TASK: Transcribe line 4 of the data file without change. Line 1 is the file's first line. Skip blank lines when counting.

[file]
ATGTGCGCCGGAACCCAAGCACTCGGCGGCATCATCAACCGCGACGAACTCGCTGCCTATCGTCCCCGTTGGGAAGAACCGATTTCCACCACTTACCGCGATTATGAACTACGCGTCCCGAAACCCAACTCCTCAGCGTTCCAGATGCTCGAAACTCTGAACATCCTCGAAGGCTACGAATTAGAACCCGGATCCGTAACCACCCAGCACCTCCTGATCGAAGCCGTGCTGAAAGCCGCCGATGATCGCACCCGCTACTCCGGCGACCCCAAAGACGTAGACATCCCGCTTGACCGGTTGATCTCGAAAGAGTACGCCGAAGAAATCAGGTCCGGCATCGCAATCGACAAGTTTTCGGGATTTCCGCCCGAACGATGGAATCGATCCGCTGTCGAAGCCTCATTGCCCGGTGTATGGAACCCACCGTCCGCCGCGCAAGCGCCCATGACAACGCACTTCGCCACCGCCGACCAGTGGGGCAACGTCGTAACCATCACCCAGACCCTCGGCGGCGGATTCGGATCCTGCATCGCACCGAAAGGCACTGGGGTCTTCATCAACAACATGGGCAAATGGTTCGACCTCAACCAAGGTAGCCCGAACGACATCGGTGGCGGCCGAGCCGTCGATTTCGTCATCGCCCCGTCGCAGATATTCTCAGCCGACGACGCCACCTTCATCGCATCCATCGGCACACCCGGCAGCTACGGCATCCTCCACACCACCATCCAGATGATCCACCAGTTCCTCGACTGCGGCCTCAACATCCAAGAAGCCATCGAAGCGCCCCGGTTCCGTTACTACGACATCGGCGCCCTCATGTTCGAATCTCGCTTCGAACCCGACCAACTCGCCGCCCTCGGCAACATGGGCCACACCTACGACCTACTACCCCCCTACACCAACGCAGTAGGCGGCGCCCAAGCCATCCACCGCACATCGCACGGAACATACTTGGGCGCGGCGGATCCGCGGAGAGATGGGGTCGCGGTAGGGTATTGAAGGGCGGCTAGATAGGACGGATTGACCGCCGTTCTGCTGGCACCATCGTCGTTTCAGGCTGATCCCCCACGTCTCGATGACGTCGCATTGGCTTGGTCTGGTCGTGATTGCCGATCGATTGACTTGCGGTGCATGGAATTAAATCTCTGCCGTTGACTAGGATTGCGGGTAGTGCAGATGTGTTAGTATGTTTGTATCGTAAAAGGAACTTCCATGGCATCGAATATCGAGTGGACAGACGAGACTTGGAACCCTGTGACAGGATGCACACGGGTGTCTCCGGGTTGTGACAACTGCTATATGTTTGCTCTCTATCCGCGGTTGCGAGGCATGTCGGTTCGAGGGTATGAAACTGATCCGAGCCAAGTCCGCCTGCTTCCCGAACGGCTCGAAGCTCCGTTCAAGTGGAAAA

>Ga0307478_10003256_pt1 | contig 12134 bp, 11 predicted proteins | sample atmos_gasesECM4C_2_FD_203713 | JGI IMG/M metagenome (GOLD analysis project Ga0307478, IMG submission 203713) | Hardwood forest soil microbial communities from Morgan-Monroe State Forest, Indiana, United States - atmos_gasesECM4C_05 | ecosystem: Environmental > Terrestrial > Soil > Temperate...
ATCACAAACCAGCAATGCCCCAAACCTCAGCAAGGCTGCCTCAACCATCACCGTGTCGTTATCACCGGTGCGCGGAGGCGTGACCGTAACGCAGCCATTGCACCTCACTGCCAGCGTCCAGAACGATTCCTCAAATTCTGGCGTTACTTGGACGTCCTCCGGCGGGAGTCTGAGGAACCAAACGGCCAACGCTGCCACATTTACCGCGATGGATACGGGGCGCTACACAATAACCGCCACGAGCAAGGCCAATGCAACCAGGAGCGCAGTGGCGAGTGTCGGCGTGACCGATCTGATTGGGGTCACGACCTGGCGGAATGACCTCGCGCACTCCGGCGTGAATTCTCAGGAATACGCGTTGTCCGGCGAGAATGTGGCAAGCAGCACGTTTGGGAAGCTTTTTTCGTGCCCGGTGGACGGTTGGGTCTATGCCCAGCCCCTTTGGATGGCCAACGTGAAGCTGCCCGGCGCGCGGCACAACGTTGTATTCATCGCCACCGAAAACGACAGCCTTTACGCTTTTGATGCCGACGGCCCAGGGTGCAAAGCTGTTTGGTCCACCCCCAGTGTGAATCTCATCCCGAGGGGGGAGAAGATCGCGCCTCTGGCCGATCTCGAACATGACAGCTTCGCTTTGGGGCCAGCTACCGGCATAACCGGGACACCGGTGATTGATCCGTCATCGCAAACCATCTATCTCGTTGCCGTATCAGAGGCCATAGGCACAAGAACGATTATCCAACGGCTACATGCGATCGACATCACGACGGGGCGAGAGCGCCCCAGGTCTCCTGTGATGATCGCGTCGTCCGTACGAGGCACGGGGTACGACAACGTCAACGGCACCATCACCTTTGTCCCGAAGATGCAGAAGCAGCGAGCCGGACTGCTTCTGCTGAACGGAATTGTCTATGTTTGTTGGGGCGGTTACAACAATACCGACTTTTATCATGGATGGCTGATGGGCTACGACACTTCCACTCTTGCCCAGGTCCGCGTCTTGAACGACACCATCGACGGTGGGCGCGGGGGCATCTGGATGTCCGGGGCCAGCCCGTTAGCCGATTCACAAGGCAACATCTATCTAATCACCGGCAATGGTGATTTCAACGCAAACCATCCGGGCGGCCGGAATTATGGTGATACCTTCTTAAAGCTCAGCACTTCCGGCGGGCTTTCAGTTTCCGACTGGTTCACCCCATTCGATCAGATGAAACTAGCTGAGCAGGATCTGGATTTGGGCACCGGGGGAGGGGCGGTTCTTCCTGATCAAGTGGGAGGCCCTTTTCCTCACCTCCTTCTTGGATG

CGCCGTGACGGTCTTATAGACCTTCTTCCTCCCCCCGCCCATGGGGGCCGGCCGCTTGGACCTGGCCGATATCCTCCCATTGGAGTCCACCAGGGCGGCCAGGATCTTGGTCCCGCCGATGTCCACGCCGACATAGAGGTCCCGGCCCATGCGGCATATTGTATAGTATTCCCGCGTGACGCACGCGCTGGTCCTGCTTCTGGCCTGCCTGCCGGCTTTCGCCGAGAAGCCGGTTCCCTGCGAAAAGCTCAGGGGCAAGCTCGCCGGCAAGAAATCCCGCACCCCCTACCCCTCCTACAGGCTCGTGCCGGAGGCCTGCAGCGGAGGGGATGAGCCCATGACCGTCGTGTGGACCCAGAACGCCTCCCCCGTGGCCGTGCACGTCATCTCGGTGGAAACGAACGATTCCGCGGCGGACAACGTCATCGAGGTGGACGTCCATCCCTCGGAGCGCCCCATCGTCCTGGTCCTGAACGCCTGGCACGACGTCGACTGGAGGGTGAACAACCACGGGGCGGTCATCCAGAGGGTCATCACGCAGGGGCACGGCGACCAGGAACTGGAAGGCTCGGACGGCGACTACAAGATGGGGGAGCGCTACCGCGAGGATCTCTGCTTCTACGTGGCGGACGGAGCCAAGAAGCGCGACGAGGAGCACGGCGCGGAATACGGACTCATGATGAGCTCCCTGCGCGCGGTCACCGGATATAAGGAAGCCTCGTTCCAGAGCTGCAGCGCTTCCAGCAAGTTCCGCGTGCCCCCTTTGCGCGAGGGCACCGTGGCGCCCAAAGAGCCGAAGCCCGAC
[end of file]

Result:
CGCCGTGACGGTCTTATAGACCTTCTTCCTCCCCCCGCCCATGGGGGCCGGCCGCTTGGACCTGGCCGATATCCTCCCATTGGAGTCCACCAGGGCGGCCAGGATCTTGGTCCCGCCGATGTCCACGCCGACATAGAGGTCCCGGCCCATGCGGCATATTGTATAGTATTCCCGCGTGACGCACGCGCTGGTCCTGCTTCTGGCCTGCCTGCCGGCTTTCGCCGAGAAGCCGGTTCCCTGCGAAAAGCTCAGGGGCAAGCTCGCCGGCAAGAAATCCCGCACCCCCTACCCCTCCTACAGGCTCGTGCCGGAGGCCTGCAGCGGAGGGGATGAGCCCATGACCGTCGTGTGGACCCAGAACGCCTCCCCCGTGGCCGTGCACGTCATCTCGGTGGAAACGAACGATTCCGCGGCGGACAACGTCATCGAGGTGGACGTCCATCCCTCGGAGCGCCCCATCGTCCTGGTCCTGAACGCCTGGCACGACGTCGACTGGAGGGTGAACAACCACGGGGCGGTCATCCAGAGGGTCATCACGCAGGGGCACGGCGACCAGGAACTGGAAGGCTCGGACGGCGACTACAAGATGGGGGAGCGCTACCGCGAGGATCTCTGCTTCTACGTGGCGGACGGAGCCAAGAAGCGCGACGAGGAGCACGGCGCGGAATACGGACTCATGATGAGCTCCCTGCGCGCGGTCACCGGATATAAGGAAGCCTCGTTCCAGAGCTGCAGCGCTTCCAGCAAGTTCCGCGTGCCCCCTTTGCGCGAGGGCACCGTGGCGCCCAAAGAGCCGAAGCCCGAC